"Hear, Land o' Cakes and brither Scots,

Lieut. Col. C. W. Pasley, R.E. F.R. S. the author of an Essay on the Military Policy of Great Britain, a work well known to the public, has in the Press "AA Complete Course of Instruction in the Elements of Fortification," which was originally intended for the use of the Royal Engineer Department. It is to be in two volumes, 8vo. and the subject will be illustrated with 505 engravings in copper and wood.

Mr. Gifford, editor of the edition of Massinger, &c. has in the Press a complete edition of the Plays of James Shirley, who may be called the last of the English School of Dramatists. In the whole he wrote 39 pieces for the

Frae Maidenkirk to Johnny Groat's; If there's a hole in a' vour coats, I rede ye tent it; chiel's amang you takin notes, An' faith he'll pient it." BURNS. A new edition, from the genuine papers, of the works of the Right Honourable Lady Mary Wortley Montague is in progress, in the form of five volumes post 8vo.

A System of Mechanical Philosophy, by the late John Robison, LL. D. Professor of Natural Philosophy in the University, and Secretary to the Royal Society of Edinburgh. With Notes and Illustrations, comprising the most recent Discoveries in the

Physical Sciences. By David Brewster, LL.D. F. R. S. E. In 2 vols. 8vo. with numerous plates. We understand that with the above is included a copious article on the History and Operations of the Steam Engine, which has been revised by Mr. James Watt and his Son, of Soho, which is the only account that can be relied upon. This subject is illustrated by eight large engravings.

Recent circumstances render interesting an account preparing of the singular Habits and Cir cumstances of the People of the Tonga Islands, in the South Pacific Ocean. By Mr. William Mariner, of the Port au Prince, private Ship of War; the greater Part of whose Crew was massacred by the Natives of Lefooga: Mr. Mariner remaining for several Years after, a constant Associate of the King and the higher Class of Chiefs. To which is added, a Grammar and copious Vocabulary of the Language. In two volumes, 8vo, with a Portrait.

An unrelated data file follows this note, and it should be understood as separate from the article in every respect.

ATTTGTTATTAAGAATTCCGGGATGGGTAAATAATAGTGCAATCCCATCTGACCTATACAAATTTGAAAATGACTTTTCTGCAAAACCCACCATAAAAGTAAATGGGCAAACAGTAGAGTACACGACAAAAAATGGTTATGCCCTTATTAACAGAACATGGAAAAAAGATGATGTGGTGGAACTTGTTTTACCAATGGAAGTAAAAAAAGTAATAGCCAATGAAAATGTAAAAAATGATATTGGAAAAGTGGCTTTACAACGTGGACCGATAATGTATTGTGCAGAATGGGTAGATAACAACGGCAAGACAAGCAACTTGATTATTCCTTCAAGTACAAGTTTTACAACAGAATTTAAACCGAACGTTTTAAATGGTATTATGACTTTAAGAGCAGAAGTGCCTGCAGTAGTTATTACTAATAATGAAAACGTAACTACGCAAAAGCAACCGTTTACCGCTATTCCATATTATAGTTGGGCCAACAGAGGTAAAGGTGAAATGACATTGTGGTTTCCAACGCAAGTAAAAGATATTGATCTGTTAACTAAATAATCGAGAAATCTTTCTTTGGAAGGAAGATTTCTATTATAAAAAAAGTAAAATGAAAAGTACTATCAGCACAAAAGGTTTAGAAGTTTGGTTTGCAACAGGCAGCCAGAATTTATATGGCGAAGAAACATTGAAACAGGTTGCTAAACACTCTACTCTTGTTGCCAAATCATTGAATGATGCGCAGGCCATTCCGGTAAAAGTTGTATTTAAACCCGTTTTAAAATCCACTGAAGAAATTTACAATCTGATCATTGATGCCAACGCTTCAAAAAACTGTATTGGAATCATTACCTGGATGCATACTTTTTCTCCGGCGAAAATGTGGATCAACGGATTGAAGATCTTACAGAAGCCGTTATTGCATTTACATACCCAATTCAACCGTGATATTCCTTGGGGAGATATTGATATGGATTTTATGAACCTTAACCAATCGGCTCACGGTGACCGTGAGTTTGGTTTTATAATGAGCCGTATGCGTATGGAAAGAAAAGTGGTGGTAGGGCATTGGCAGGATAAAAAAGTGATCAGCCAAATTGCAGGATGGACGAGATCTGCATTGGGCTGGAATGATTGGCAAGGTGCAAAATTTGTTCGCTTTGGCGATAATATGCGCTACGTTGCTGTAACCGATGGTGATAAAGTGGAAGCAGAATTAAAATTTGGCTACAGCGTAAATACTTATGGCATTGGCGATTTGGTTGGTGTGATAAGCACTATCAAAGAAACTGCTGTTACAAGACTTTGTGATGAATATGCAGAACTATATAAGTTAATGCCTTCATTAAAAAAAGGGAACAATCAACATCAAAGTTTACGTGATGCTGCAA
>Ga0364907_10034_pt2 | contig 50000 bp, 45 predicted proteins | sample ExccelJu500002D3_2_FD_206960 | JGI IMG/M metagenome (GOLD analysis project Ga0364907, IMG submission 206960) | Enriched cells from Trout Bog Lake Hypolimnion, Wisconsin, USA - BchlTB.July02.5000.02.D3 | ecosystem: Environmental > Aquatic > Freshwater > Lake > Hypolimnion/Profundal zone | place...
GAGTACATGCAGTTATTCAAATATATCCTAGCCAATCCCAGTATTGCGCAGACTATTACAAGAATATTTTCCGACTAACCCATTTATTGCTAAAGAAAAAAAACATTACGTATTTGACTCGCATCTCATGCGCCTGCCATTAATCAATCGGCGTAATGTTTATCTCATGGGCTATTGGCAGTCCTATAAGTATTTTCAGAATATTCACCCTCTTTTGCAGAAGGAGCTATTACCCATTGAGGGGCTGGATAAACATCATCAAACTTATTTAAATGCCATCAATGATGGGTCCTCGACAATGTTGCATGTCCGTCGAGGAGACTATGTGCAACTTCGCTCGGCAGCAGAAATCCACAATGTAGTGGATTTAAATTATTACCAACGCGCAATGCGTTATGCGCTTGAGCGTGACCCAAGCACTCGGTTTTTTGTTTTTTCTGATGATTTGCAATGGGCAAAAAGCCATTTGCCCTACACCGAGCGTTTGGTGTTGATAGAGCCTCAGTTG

same author is shortly to appear, a Domestic Story of the Seventeenth Century, under the title of Mandeville.

The author of the Pleasures of Hope has undertaken, in three volumes, the Selected Beauties of British Poetry, with the Lives of the Poets, and Critical Dissertations. An Essay on English Poetry is intended to be subjoined.

The extraordinary circumstances in which the Peninsula has been placed during the seven years' war, will afford ample and curious materials to Mr. Robert Southey, in the History he is about to produce of Spain and Portugal during that period.

Mrs. Ann Plumptre is preparing for publication, a Narrative of her late Residence in Ireland, which will be illustrated by Plates of remarkable scenery.

Dramas, by Sir James Bland Burges, Bart. are printing in two 8vo. volumes.

Barron Field, Esq. of the Inner Temple, is printing, in two 8vo. volumes, a Practical Treatise on the Commercial Law of England.

Mr. T. Dibdin is preparing for the press, the posthumous Dramatic Works of the late Mr. Ben

To Military Men in the East India Connection, we announce, with pleasure, an Historical Account of the Rise and Progress of the Bengal Native Infantry, from its first formation in 1757 to 1796, when the present Regu-jamin Thompson, which will be lations were adopted. By the late published by subscription, for Captain John Williams, of the the benefit of the widow and six Invalid Establishment of the Ben- children. gal Army. It is to be embellished with Plates, and to comprehend a detail of the Services on which the several Battalions have been employed during the interval.

Those who are acquainted with the interesting Novel of Caleb Williams, and who is not? will learn with pleasure, that by the

The Franklin Manuscripts, noticed in May last, are in a forwards state for publication.

Miss Holcroft will publish in the course of next month, Fortitude and Frailty, a novel, in four volumes.

Mr. George Cumberland has prepared for the press, a work